High expectations for Christchurch-based super school

New Zealand's first ever super school has officially started, but not without concern for the survival of Māori-based education. More than a thousand students and staff were welcomed to Haeata Community Campus, a mainstream school born out of the forced closure of four of Christchurch's eastern schools, one of which holds a strong Māori education legacy.

It's the dawn of a brand new Haeata Community Campus.

Principal Andy Kai Fong says, "Today is very much a community day. It's a day where we open our arms to our tamariki, our whānau and our community supporters. A day where we can all be together and, I guess, celebrate the long road that it's been for a lot of people."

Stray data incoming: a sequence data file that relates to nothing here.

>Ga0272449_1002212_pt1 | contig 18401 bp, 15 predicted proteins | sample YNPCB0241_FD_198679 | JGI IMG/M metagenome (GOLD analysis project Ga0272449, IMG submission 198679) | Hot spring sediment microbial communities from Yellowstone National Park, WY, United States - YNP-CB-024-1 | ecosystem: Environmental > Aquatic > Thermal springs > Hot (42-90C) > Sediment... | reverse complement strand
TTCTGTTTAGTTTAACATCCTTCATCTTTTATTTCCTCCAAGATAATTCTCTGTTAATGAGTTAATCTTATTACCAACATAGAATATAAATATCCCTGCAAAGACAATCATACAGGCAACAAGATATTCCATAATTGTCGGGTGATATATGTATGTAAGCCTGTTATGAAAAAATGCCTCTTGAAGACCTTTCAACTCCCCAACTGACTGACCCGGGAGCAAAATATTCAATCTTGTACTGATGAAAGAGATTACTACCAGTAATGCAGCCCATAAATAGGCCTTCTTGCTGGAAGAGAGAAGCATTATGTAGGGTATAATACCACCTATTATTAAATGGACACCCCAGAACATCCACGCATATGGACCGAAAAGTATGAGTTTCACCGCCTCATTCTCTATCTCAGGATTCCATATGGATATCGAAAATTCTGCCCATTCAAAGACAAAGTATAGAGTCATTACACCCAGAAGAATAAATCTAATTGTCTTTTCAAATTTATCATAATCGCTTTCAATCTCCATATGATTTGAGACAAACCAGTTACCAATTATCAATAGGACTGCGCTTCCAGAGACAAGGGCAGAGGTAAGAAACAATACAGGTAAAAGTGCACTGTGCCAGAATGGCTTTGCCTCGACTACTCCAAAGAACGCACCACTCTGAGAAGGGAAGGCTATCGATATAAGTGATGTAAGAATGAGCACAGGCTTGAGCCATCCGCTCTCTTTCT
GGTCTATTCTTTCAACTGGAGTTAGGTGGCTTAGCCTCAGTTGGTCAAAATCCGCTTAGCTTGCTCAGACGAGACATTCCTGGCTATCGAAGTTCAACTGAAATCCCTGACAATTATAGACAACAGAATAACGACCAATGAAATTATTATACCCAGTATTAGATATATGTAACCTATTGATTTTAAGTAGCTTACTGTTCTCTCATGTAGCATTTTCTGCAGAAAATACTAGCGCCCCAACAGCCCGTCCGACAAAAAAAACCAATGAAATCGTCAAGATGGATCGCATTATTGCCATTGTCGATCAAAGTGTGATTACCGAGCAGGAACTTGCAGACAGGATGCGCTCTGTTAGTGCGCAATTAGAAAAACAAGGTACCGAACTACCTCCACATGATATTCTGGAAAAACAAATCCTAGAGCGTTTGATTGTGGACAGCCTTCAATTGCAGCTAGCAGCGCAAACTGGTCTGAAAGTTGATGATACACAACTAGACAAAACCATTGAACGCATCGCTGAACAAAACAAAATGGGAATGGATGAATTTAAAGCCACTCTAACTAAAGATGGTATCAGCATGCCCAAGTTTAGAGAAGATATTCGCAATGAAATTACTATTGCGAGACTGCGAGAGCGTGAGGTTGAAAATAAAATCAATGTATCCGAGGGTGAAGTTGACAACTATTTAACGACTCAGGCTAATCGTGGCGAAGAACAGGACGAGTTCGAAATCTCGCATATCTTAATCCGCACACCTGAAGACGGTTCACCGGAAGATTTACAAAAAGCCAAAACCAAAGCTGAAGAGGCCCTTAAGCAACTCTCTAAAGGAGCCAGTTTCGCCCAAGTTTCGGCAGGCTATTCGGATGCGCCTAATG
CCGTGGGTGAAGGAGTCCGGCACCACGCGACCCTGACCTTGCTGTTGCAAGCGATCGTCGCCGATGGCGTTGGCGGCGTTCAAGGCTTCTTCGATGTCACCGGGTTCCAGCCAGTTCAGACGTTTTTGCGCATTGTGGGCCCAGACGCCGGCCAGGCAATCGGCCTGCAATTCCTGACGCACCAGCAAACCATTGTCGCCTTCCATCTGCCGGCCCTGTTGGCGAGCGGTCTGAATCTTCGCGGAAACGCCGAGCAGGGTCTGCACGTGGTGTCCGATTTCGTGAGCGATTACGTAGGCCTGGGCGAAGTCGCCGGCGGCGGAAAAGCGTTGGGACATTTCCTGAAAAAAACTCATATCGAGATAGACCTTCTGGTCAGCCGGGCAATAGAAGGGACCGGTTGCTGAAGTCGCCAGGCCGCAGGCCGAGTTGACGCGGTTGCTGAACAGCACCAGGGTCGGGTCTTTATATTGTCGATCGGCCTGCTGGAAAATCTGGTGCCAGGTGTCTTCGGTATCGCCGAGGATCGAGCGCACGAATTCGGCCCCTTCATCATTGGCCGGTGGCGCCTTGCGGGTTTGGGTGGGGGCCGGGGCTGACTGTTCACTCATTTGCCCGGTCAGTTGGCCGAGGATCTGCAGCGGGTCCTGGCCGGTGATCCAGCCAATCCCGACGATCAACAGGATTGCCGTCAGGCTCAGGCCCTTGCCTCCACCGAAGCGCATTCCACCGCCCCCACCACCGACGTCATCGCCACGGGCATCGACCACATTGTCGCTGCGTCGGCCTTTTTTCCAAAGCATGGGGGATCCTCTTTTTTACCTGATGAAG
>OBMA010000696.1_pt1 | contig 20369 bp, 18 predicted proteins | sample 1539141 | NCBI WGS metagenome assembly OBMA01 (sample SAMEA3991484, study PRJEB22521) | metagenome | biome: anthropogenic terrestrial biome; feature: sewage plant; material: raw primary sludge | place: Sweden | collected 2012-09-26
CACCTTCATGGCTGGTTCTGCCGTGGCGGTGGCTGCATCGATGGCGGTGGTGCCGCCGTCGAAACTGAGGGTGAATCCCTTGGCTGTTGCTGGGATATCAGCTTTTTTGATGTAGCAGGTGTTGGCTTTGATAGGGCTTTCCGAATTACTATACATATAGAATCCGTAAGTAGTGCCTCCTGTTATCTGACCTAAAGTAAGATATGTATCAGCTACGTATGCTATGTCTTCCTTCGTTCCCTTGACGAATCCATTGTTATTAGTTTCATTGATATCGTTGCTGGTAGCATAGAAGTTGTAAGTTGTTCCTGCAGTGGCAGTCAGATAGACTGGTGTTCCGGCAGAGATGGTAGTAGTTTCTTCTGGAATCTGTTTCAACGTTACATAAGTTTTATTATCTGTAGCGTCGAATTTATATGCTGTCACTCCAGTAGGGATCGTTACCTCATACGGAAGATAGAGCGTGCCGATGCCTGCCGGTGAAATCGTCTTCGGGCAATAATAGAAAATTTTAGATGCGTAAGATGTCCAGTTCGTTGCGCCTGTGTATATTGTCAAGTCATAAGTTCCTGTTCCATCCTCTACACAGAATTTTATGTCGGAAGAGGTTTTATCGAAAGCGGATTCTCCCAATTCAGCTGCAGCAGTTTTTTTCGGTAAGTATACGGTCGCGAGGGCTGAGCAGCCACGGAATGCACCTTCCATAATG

The new school complex cost almost $300m and will house 955 new students as well as 81 new staff, many of whom have relocated from out of town.

Teacher Juanita Asi says, "I'm new to teaching. So, it's amazing for me to be learning new things, things I never learned while I studies at Te Wānanga o Raukawa.”

Situated at the core of the super school is the bilingual unit, Kōmanawa. But with 50 Y1-Y4 students it's already at full capacity, a concern for many within the local community Māori language and culture will be absorbed and lost.

Maōri Administrator Melanie Taite-Pihema says, "Māori culture and our language already existed. Our job is to support and encourage Māori and non-Māori families into Māori education.

There's also a great concern amongst the wider community the legacy of Aranui High School will too be lost. It's one of the four schools forced to close in 2013.

"It's an unfortunate closure of Aranui High School and the other schools. Our sense is that we want to carry on the good work that they did, and I guess set new goals and aspirations for our kids," says Kai Fong.

The school's official opening is not until March, where the Minister of Education is expected to attend.